Publishing Lessons: Fixing the Glitch

Posted on 10 May 2012

When Living Arrangements was published in November, I contacted my local Barnes & Noble to verify that they’d ordered some copies of the book. In response, B&N told me they could not and would not order the book because it was listed as “non-returnable” in their system. They would only order a copy if a customer pre-ordered it and paid for it in advance.

Obviously, this was not a high moment in my writing career. I was so embarrassed and disappointed that my book could not appear in B&N that I did the worst thing I could have: nothing.

I assumed that because Living Arrangements is published by a small, university press, and because B&N is the largest national bookstore chain standing, that this pre-ordering business must have something to do with the evils of corporate publishing. Considering that independent bookstores could order Living Arrangements with no problem, and because book distribution in general is one big mystery to me, I thought that little books like mine were routinely treated this way in the big chains, and I had no choice but to accept it.

I was so busy making all these assumptions and accepting my B&N-less fate that I didn’t think to mention this issue to my publisher. Flash forward a few months later, when I was preparing for the Ohioana Book Festival. B&N is handling the book sales for this event, and when they informed me that they could not carry Living Arrangements and I’d have to sell my own consignment copies (of which I’d still have to hand over a large percentage to B&N), I forwarded the info to my editor at BkMk Press. In return, I received an instantaneous, just-slightly-panicky message that my book indeed should be listed as returnable and this is a problem that needs to be fixed ASAP.

You see, B&N should have been able to order and carry my book all along. By not discussing this issue right away with my publisher, I made the situation worse.

I need to point out here that the error was not B&N’s, and it also wasn’t my publisher’s fault — instead, it was a glitch that occurred elsewhere in the book distribution system. A glitch that I had the power to address if I had been more proactive.

When I was at AWP this year, I listened to several debut authors admit that they wished they had spoken up more during the publishing process. They wished they’d realized they had the right to ask questions, the right to be informed, and the right to be involved in the process. Too often, they said, they would think, “I’m so lucky to have a book deal at all that I shouldn’t bother anyone by asking too many questions or demanding too much.”

It is so easy to fall into that mindset, particularly if you’re published by a small press, or maybe even more so if you’re a little fish in the big pond of a major publishing house. I felt so fortunate to have my debut story collection published, and to have such a wonderful editor (who, over the course of the last year, has cheerfully taken my countless phone calls and answered all my neurotic and anxious questions with the utmost of patience), that I would sometimes tell myself to calm down, back off, and just let things happen. Unfortunately, it seems I often stressed over the things that ended up mattering the least while letting the bigger issues — like this B&N snafu — carry on uncorrected.

My publisher set about fixing this distribution glitch a few weeks ago. When I called B&N yesterday to confirm that they had ordered copies of Living Arrangements for the Ohioana Book Festival on Saturday, a B&N employee cheerfully told me, “Yep, we have your copies right here!”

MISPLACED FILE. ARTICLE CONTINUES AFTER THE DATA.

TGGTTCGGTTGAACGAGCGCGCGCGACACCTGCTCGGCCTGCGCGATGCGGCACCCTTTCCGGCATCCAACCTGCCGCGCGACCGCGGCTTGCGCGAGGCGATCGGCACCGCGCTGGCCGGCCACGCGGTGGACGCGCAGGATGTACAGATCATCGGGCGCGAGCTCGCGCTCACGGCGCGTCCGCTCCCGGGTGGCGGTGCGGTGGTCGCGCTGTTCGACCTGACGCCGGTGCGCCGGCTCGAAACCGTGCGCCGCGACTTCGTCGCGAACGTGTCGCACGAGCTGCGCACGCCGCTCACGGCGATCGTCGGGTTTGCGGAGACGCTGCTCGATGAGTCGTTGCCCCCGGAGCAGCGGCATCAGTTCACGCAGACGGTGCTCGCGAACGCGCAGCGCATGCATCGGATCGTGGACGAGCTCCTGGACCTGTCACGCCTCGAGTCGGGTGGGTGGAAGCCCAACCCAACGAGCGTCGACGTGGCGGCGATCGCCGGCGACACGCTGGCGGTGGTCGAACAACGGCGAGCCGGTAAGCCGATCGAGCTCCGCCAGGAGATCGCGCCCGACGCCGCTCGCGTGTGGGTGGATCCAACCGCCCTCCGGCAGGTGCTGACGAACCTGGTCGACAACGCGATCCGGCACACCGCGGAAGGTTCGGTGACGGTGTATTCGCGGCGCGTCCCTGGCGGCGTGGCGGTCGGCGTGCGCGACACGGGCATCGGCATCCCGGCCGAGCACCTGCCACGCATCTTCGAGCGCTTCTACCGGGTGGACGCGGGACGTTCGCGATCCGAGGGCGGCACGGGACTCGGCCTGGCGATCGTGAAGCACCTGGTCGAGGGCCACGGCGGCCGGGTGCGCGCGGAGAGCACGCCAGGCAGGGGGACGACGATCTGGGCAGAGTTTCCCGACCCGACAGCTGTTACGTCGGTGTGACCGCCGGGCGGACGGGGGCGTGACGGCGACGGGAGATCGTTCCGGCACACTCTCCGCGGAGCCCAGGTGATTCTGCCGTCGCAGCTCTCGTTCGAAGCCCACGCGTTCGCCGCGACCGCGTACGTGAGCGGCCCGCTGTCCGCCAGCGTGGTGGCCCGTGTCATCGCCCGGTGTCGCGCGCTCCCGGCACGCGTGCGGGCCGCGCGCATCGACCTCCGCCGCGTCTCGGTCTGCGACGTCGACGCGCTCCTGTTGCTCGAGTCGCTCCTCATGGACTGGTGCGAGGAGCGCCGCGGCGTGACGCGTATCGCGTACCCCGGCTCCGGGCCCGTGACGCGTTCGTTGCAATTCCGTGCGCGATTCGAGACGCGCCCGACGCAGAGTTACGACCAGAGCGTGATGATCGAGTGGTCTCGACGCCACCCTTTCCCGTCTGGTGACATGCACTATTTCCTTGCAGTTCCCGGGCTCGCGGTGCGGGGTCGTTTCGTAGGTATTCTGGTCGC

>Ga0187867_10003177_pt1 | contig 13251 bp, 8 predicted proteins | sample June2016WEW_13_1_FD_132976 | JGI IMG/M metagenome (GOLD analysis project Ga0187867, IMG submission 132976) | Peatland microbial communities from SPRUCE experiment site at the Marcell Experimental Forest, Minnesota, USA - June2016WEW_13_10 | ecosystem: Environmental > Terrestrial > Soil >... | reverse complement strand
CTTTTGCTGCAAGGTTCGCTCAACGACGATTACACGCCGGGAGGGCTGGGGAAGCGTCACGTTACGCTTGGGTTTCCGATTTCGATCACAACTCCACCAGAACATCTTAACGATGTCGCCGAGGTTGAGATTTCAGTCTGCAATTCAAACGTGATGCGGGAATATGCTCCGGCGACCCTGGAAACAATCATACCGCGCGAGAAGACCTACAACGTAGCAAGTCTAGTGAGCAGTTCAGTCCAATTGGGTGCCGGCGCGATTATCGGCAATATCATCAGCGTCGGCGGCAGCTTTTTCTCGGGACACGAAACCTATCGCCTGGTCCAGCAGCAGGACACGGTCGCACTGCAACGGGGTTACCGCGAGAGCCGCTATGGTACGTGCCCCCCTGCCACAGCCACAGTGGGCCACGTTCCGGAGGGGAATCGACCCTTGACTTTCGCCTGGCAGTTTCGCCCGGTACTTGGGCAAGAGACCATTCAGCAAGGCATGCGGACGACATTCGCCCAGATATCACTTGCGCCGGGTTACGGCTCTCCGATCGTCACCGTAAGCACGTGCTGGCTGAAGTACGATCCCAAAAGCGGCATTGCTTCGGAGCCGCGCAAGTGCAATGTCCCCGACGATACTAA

See? Easy. Now let’s just hope that, after all this, someone at the festival actually buys a copy.

Photo: qnr

p.s. My presentation went well last night, or as well as it could when I’m expected to drag my introverted self to a podium and speak in public for an hour. Recap and photos coming soon.


9 responses to Publishing Lessons: Fixing the Glitch

  • Teri says:

    This is such a great snippet of information, Laura. It’s so true that we don’t know something, and then we feel bad or stupid or demanding for asking. Thanks for sharing this!

    • When I was a kid, my best friend and I one day decided that we would ask each other any question at all, the very questions we felt too stupid to ever ask anyone before. On one hand, it felt so liberating to just lay it all out there and admit what we didn’t know. On the other hand, since we were both kids, we didn’t exactly have any of the answers, either. At least we tried.

  • Paul says:

    I’m glad it worked out for you. I’m glad you did pursue it. And I’m glad you shared this experience.

  • Downith says:

    Laura,I’m glad it worked out for you. It’s scary how little we know about the process – thanks for telling us about it. You know, in case, maybe, one day …

  • Averil Dean says:

    I would have assumed exactly the same thing. Thank goodness you and your publisher discovered this and got it straightened out.

    I hereby declare that we writers shall ask questions when something about publishing doesn’t make sense. (We might ask our questions in very small and timid voices, but that’s a declaration for another day.)

    • Sounds good. I also enjoy the “Um, so maybe, if you don’t think this is any trouble, maybe we could do this?” kind of approach to asking for something. Not annoying and passive-aggressive at all!

  • Catherine says:

    Pro-active is the word! This was useful information for me as I am with a small publisher and am not sure how much to push. I’ve had great treatment all the way and I’m happy they will be strengthening their marketing resources for when my short stories come out next year, but the distribution thing is quite a mystery for me too.

    Thanks! You’ve given me a couple of ideas.

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